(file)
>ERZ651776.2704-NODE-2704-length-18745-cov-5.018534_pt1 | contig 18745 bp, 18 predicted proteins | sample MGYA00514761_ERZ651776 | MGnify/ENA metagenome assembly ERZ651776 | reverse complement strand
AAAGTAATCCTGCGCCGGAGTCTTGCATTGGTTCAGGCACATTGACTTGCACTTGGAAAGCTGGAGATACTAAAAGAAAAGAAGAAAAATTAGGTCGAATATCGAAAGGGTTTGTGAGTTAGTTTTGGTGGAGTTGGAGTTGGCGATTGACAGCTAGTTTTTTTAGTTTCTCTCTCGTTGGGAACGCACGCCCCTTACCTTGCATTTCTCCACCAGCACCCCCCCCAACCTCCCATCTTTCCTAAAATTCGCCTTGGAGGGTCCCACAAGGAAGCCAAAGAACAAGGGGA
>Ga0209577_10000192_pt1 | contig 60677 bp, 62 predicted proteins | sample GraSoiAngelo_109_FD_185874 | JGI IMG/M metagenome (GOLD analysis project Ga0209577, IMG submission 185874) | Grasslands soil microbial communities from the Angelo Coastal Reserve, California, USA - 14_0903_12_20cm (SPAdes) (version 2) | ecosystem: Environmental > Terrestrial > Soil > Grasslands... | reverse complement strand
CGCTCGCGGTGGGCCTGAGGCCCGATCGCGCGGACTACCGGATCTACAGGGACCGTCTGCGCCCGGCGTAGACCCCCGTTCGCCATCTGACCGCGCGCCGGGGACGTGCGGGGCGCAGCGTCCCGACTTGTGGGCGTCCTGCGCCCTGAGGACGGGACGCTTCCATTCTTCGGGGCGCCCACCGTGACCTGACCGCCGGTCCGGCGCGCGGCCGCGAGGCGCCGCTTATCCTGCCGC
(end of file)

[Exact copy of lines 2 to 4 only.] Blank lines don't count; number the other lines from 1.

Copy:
AAAGTAATCCTGCGCCGGAGTCTTGCATTGGTTCAGGCACATTGACTTGCACTTGGAAAGCTGGAGATACTAAAAGAAAAGAAGAAAAATTAGGTCGAATATCGAAAGGGTTTGTGAGTTAGTTTTGGTGGAGTTGGAGTTGGCGATTGACAGCTAGTTTTTTTAGTTTCTCTCTCGTTGGGAACGCACGCCCCTTACCTTGCATTTCTCCACCAGCACCCCCCCCAACCTCCCATCTTTCCTAAAATTCGCCTTGGAGGGTCCCACAAGGAAGCCAAAGAACAAGGGGA
>Ga0209577_10000192_pt1 | contig 60677 bp, 62 predicted proteins | sample GraSoiAngelo_109_FD_185874 | JGI IMG/M metagenome (GOLD analysis project Ga0209577, IMG submission 185874) | Grasslands soil microbial communities from the Angelo Coastal Reserve, California, USA - 14_0903_12_20cm (SPAdes) (version 2) | ecosystem: Environmental > Terrestrial > Soil > Grasslands... | reverse complement strand
CGCTCGCGGTGGGCCTGAGGCCCGATCGCGCGGACTACCGGATCTACAGGGACCGTCTGCGCCCGGCGTAGACCCCCGTTCGCCATCTGACCGCGCGCCGGGGACGTGCGGGGCGCAGCGTCCCGACTTGTGGGCGTCCTGCGCCCTGAGGACGGGACGCTTCCATTCTTCGGGGCGCCCACCGTGACCTGACCGCCGGTCCGGCGCGCGGCCGCGAGGCGCCGCTTATCCTGCCGC